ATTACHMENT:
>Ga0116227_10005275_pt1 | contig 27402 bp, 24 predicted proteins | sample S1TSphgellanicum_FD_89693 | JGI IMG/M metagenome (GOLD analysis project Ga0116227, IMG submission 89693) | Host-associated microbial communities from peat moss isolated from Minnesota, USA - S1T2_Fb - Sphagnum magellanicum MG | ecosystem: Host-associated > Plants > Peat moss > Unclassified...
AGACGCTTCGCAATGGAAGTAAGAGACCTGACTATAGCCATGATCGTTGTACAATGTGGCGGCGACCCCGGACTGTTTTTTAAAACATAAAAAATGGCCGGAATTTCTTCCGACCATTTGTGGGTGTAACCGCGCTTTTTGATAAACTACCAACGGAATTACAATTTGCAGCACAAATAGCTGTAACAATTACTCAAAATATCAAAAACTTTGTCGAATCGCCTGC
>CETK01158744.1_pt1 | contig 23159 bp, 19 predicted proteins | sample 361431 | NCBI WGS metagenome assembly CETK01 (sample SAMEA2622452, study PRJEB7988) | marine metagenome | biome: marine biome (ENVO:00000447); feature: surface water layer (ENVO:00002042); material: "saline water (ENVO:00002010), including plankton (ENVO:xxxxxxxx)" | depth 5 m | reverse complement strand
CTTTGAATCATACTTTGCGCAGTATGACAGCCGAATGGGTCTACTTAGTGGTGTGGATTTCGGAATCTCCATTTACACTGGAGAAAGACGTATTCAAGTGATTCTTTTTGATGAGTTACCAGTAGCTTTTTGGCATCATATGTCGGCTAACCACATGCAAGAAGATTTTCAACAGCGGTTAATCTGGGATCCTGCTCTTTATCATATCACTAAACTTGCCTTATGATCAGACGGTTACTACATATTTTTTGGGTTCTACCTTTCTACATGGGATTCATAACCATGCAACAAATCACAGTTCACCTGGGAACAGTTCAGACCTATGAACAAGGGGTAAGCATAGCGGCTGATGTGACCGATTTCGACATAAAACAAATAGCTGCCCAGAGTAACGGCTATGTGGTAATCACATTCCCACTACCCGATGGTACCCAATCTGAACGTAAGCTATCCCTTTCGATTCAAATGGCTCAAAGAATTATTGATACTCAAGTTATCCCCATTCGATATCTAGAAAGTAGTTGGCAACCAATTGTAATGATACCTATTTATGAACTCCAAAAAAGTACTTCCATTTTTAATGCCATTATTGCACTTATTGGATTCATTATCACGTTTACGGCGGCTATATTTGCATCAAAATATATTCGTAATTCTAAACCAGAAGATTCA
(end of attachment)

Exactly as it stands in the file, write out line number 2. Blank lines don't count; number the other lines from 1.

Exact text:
AGACGCTTCGCAATGGAAGTAAGAGACCTGACTATAGCCATGATCGTTGTACAATGTGGCGGCGACCCCGGACTGTTTTTTAAAACATAAAAAATGGCCGGAATTTCTTCCGACCATTTGTGGGTGTAACCGCGCTTTTTGATAAACTACCAACGGAATTACAATTTGCAGCACAAATAGCTGTAACAATTACTCAAAATATCAAAAACTTTGTCGAATCGCCTGC